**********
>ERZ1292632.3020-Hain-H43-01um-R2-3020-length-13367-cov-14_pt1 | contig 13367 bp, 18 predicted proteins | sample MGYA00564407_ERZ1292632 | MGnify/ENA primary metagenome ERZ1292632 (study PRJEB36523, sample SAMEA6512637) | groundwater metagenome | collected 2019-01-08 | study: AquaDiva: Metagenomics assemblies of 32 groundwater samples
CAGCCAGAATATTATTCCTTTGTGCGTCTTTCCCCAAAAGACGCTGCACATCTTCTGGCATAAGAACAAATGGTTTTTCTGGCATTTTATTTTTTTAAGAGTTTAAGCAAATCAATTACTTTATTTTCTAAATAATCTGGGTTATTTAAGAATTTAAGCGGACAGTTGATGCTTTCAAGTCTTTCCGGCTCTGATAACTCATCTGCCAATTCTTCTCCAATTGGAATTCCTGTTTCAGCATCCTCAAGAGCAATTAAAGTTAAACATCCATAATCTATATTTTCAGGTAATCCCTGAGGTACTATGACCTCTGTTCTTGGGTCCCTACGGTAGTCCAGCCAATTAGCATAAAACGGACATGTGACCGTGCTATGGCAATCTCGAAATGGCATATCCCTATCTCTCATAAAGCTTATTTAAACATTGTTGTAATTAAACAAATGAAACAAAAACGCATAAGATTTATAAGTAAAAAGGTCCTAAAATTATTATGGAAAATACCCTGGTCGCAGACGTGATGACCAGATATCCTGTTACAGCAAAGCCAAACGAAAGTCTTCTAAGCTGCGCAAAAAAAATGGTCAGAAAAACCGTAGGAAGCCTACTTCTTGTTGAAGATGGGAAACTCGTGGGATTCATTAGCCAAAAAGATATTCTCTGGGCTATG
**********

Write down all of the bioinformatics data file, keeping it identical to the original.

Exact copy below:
>ERZ1292632.3020-Hain-H43-01um-R2-3020-length-13367-cov-14_pt1 | contig 13367 bp, 18 predicted proteins | sample MGYA00564407_ERZ1292632 | MGnify/ENA primary metagenome ERZ1292632 (study PRJEB36523, sample SAMEA6512637) | groundwater metagenome | collected 2019-01-08 | study: AquaDiva: Metagenomics assemblies of 32 groundwater samples
CAGCCAGAATATTATTCCTTTGTGCGTCTTTCCCCAAAAGACGCTGCACATCTTCTGGCATAAGAACAAATGGTTTTTCTGGCATTTTATTTTTTTAAGAGTTTAAGCAAATCAATTACTTTATTTTCTAAATAATCTGGGTTATTTAAGAATTTAAGCGGACAGTTGATGCTTTCAAGTCTTTCCGGCTCTGATAACTCATCTGCCAATTCTTCTCCAATTGGAATTCCTGTTTCAGCATCCTCAAGAGCAATTAAAGTTAAACATCCATAATCTATATTTTCAGGTAATCCCTGAGGTACTATGACCTCTGTTCTTGGGTCCCTACGGTAGTCCAGCCAATTAGCATAAAACGGACATGTGACCGTGCTATGGCAATCTCGAAATGGCATATCCCTATCTCTCATAAAGCTTATTTAAACATTGTTGTAATTAAACAAATGAAACAAAAACGCATAAGATTTATAAGTAAAAAGGTCCTAAAATTATTATGGAAAATACCCTGGTCGCAGACGTGATGACCAGATATCCTGTTACAGCAAAGCCAAACGAAAGTCTTCTAAGCTGCGCAAAAAAAATGGTCAGAAAAACCGTAGGAAGCCTACTTCTTGTTGAAGATGGGAAACTCGTGGGATTCATTAGCCAAAAAGATATTCTCTGGGCTATG